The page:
What if I am denied entry to Canada for DUI

A DUI (driving under the influence) conviction is a serious charge in Canada. If you are convicted of a DUI in the United States or you have a DUI charge on your record, you could face being denied entry to Canada. Not all criminal convictions will cause you to be refused entry to the country of Canada, but DUIs and convictions for drugs are considered to be very serious by the government of Canada and by Canadian immigration authorities. 

A person who is criminally inadmissible is not allowed to enter Canada without advance special permission.

Applying for a temporary resident permit with a DUI

If you are denied entry to Canada for a DUI, you could apply for a temporary resident permit. When you apply for a temporary resident permit because of a DUI, there’s several things you need to provide with your application. These include a letter from your employer that describes your job, proof you’ve paid any fines or completed any community service related to your DUI conviction, information about the court judgements made against you, copies of laws you were charged under – Canadian or foreign, as well as national, state and local police certificates.

A temporary resident permit may be the most viable option for you if your DUI is less than five years old.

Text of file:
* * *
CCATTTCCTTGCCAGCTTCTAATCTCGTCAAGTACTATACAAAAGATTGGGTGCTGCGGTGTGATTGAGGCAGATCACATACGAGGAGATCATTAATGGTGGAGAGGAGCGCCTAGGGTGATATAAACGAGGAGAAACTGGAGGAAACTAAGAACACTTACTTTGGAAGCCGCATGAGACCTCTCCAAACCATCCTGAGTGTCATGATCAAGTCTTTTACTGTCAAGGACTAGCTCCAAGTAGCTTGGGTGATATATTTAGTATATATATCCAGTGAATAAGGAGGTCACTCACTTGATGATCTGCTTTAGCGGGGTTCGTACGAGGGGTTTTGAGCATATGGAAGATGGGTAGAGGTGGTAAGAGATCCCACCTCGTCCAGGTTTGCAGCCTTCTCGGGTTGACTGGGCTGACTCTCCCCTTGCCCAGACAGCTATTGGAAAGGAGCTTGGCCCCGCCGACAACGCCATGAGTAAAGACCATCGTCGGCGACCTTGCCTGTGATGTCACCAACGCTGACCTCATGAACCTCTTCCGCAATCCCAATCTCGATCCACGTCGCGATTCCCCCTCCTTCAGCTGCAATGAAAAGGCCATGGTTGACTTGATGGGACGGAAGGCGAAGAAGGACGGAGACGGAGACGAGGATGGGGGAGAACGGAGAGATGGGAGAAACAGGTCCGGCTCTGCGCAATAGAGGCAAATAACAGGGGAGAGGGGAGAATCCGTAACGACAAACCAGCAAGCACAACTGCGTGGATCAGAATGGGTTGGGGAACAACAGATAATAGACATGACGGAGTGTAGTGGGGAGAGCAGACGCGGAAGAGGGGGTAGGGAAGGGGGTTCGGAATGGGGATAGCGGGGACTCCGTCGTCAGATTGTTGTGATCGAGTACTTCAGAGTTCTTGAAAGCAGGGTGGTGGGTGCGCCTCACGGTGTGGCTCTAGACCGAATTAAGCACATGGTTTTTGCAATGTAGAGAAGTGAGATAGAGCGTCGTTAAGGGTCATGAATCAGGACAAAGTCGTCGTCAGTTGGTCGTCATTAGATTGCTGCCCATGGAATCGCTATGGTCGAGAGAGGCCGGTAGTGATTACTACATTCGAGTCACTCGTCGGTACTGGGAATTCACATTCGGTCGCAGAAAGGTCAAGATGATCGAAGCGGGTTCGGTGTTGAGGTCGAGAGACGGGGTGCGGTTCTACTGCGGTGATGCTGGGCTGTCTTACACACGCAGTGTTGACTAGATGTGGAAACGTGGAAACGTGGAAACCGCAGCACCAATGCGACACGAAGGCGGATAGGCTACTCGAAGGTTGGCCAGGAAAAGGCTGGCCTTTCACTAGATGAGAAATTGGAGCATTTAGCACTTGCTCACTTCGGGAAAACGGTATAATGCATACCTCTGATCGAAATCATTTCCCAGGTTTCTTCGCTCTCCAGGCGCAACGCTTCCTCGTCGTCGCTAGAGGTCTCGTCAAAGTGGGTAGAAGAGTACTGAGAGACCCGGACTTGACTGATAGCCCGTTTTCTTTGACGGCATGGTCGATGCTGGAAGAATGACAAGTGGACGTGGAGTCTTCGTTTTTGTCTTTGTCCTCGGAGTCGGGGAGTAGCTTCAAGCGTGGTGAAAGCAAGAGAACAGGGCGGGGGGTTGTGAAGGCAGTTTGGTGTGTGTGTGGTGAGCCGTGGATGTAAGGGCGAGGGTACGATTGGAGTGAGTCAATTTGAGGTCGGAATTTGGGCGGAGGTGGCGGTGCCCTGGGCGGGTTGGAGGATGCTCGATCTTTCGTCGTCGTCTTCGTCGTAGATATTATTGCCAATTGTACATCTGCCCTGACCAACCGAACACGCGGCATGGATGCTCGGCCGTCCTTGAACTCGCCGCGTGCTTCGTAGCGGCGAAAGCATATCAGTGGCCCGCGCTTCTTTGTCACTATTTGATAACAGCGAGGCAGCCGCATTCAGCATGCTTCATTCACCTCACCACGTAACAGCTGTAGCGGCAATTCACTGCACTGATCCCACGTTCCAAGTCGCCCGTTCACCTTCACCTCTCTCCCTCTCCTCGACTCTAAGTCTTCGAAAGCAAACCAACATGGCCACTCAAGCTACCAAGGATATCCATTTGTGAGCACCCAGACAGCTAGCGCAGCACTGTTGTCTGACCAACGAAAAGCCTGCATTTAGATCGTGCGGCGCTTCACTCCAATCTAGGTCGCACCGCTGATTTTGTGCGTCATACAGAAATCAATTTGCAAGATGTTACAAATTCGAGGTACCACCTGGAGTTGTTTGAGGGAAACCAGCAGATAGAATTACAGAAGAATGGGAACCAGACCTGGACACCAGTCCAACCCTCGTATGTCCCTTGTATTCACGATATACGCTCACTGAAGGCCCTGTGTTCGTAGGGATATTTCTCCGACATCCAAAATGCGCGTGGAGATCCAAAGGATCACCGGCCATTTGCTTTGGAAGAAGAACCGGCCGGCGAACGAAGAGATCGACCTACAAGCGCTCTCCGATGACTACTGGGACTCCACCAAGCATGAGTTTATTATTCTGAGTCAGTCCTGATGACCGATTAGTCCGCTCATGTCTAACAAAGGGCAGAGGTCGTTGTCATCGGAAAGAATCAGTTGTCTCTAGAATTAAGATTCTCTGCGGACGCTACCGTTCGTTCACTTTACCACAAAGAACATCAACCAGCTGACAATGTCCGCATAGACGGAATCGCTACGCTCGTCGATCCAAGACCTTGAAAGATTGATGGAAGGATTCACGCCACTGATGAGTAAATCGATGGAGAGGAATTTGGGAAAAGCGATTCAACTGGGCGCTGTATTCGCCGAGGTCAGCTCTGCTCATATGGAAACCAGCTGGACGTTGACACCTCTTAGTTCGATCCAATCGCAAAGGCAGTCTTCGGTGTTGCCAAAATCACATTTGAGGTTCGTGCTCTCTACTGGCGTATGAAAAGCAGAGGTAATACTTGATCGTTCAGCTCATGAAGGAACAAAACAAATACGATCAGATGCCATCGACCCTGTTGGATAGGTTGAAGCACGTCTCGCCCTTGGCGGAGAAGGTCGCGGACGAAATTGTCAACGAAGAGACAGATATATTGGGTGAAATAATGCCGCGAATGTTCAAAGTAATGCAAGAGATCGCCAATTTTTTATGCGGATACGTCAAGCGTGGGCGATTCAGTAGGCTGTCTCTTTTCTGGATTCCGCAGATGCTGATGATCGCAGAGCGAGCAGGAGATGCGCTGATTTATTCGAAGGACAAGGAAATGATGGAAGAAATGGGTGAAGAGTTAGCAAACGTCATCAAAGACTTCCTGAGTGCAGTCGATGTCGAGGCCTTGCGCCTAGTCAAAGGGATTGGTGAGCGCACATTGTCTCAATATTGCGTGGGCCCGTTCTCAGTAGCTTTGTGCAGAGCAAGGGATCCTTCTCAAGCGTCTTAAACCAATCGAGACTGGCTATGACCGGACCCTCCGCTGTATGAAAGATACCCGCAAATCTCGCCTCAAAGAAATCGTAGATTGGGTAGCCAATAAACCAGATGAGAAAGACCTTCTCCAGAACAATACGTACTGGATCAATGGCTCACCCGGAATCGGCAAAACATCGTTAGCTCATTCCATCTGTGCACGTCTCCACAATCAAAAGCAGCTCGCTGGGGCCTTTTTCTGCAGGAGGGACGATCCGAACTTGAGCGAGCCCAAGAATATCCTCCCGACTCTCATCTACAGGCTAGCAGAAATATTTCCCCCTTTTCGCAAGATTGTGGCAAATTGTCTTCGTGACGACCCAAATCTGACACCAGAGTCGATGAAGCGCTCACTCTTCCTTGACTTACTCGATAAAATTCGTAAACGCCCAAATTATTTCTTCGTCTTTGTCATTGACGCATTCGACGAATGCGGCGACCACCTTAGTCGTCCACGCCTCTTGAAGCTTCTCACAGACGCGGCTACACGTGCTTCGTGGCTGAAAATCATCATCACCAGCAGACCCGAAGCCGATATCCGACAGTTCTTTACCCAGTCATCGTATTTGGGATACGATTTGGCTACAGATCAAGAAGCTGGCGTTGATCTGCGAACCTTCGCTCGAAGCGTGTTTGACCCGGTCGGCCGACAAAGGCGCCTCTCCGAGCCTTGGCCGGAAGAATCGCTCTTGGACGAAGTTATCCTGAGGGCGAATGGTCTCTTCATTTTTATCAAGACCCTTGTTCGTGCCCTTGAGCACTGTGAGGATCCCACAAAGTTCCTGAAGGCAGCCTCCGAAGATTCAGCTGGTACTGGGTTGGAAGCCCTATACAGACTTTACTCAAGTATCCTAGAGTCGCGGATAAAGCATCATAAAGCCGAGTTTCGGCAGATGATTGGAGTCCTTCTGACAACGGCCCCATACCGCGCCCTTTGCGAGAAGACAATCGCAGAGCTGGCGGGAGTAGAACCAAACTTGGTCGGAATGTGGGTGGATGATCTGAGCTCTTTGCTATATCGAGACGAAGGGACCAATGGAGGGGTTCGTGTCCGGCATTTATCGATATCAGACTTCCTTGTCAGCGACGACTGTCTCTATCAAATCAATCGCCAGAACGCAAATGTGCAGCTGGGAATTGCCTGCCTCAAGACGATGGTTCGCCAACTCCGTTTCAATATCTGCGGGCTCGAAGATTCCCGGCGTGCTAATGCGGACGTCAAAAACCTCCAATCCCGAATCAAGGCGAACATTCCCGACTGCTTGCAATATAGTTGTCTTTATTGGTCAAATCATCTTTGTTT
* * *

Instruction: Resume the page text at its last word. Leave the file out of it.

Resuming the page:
You may also be able to qualify for rehabilitation. To do so, you will need to provide proof that you’ve completed your sentences, paid applicable fines and that your license has been restored, along with state, local and national police certificates. There are also additional documents needed, such as anything relating to your conviction.

If your DUI is more than five years old, criminal rehabilitation could be your best option.

If you are denied entry to Canada or think you could be denied entry to Canada, make sure you speak with a licensed immigration lawyer. We can make a huge difference in the success of your application for criminal rehabilitation or your temporary resident permit. Call us at the number above for help.

 

Any information provided here does not constitute legal advice and is intended for general information only. Should you require legal advise, you are encouraged to contact a lawyer directly. All blog postings are public and are not subject to solicitor/client confidentially. Case results depend on a variety of factors unique to each case, and case results do not guarantee or predict a similar result in any further case undertaken by the lawyer.

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